Garlic Growing Tips

Garlic can be planted in fall or spring, but in colder climates fall planting will ensure cloves are given plenty of time to mature and form full heads.


Choose firm bulbs that are fully encased in their paper. Note that heads you purchase for planting are significantly smaller than what you would purchase for eating. Though it is possible garlic purchased in grocery stores may be productive, some are treated to inhibit sprouting. Stock purchased at garden centres will be clearly labeled, so you are assured you are planting a variety specific to your culinary tastes.


Separate each head into individual cloves. Dig a trench or larger hole 2-3x the depth of the cloves. Place a handful of grit/sand in the base of the planting hole for drainage, along with a handful of bone meal or slow release garden fertilizer for nutrients. Place cloves in trench or hole approximately 8” apart. Fill in the planting hole with quality garden loam. Water well. Areas can be mulched for extra winter protection, be sure to mulch after temperatures are consistently below 0ºC.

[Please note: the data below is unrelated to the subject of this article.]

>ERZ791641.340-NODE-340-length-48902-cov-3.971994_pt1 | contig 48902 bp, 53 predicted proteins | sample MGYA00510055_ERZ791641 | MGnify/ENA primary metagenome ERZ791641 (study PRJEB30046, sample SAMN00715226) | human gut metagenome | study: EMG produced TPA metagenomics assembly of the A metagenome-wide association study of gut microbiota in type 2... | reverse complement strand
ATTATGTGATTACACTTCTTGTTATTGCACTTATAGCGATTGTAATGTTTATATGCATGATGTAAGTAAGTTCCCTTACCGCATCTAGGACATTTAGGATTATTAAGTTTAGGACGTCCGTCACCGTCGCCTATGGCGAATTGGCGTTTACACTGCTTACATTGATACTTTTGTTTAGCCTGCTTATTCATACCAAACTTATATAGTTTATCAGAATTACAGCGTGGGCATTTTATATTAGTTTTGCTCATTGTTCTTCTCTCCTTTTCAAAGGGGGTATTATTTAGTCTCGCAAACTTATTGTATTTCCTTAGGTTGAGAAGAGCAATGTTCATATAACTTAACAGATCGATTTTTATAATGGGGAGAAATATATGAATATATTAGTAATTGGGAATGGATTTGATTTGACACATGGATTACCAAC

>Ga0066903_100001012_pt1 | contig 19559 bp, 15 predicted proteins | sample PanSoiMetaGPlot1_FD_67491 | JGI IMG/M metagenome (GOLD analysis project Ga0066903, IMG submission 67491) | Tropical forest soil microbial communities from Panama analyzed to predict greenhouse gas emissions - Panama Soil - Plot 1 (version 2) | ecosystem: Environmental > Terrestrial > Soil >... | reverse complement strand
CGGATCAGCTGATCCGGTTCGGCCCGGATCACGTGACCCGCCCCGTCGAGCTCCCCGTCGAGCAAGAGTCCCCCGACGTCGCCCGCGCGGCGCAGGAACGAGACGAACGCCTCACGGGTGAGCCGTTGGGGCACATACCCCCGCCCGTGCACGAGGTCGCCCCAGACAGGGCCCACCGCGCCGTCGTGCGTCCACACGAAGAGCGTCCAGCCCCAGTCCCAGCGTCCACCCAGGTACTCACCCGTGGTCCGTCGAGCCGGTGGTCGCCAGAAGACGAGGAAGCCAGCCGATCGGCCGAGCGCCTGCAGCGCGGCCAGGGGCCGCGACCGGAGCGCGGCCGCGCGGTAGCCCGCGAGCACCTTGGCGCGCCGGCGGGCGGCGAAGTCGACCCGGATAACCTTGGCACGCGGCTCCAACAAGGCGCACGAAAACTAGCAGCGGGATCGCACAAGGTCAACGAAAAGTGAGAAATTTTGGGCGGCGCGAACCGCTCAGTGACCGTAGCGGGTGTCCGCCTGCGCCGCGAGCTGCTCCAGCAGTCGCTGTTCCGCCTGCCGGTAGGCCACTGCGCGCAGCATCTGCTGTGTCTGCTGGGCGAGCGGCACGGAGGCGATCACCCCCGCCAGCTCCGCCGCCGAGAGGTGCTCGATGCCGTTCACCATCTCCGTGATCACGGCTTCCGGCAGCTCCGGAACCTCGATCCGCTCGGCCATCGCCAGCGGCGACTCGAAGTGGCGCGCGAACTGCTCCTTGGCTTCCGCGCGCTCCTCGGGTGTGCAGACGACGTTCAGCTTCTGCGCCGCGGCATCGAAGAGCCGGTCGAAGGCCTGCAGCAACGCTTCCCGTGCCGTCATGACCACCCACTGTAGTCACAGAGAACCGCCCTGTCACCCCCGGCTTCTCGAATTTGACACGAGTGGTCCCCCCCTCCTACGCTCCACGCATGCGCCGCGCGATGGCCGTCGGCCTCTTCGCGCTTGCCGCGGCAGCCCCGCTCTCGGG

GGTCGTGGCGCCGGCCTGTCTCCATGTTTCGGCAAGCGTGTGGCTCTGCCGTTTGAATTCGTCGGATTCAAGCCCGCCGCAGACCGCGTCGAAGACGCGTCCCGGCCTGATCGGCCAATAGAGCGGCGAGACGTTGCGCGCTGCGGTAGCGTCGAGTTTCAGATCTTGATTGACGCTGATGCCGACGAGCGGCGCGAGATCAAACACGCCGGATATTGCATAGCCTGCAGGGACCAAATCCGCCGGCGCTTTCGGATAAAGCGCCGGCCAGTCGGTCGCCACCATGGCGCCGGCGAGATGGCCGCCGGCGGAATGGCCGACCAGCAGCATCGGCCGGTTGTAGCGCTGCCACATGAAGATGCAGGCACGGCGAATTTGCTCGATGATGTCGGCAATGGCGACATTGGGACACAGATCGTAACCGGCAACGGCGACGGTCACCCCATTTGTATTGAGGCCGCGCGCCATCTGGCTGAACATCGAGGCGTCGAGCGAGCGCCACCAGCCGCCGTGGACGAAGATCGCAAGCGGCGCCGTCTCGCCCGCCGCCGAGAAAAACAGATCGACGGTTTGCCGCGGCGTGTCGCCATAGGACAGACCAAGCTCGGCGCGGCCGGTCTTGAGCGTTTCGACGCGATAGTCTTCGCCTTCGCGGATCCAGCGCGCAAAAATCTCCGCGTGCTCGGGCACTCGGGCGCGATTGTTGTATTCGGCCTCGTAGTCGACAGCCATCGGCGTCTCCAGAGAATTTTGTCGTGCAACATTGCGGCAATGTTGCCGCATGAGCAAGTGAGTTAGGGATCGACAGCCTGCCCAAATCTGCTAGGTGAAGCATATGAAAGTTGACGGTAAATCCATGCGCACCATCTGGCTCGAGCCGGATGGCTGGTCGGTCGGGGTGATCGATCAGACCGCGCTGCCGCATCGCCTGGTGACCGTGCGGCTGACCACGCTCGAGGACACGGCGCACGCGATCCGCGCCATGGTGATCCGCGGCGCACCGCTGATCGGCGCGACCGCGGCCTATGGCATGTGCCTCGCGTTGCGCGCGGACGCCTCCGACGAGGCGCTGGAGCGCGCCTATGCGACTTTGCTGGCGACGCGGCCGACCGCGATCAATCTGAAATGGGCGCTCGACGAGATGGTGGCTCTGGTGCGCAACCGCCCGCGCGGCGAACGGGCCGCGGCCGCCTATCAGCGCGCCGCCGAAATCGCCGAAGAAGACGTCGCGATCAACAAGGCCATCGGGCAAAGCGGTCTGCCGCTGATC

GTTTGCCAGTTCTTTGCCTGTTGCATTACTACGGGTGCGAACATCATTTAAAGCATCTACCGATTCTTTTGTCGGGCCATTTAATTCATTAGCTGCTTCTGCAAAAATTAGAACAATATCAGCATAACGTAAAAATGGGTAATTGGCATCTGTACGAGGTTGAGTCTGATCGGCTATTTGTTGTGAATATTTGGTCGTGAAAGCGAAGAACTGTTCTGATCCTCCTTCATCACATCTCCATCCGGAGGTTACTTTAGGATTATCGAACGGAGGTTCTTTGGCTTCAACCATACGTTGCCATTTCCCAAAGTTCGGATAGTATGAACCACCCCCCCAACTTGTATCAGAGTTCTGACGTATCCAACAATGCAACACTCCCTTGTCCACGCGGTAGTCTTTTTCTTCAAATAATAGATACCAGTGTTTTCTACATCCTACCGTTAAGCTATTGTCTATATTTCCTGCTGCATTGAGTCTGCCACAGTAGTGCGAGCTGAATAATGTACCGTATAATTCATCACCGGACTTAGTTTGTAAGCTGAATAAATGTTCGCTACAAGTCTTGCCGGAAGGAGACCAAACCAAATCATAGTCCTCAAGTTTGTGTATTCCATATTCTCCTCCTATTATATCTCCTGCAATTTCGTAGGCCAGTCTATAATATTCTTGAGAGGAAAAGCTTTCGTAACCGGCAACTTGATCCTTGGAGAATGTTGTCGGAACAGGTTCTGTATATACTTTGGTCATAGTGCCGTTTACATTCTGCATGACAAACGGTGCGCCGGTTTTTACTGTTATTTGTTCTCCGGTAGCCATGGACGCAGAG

Growing & Harvesting

During the growing season garlic does prefer a moderate amount of moisture. During hot, dry times, ensure you are watering once per week. Mulch can be used around plants to maintain moisture if desired. The bone meal used when planting will have been used up by early summer; at this point apply bone meal again to the base of the plant or continue to fertilize the plant with a water soluble fertilizer such as 15-30-15 every two weeks. Note: watering should be stopped a few weeks prior to harvest.
Use leaves to indicate when it is time to harvest. Typically, green leaves start to die from the bottom up. When the bottom 3 or 4 leaves are dead and the top 5 or 6 are still green, it’s time to lift the bulbs. To be sure, dig a bulb or two to check that the bulb is fully swelled and well sized. Try to choose a dry day for harvesting. Garlic now must be cured for storage. Lay on mesh racks or tie in bundles to hang in a dry, shady spot. After two-three weeks, garlic stems can be cut (ensure no green remains in center of stalk) and placed in storage.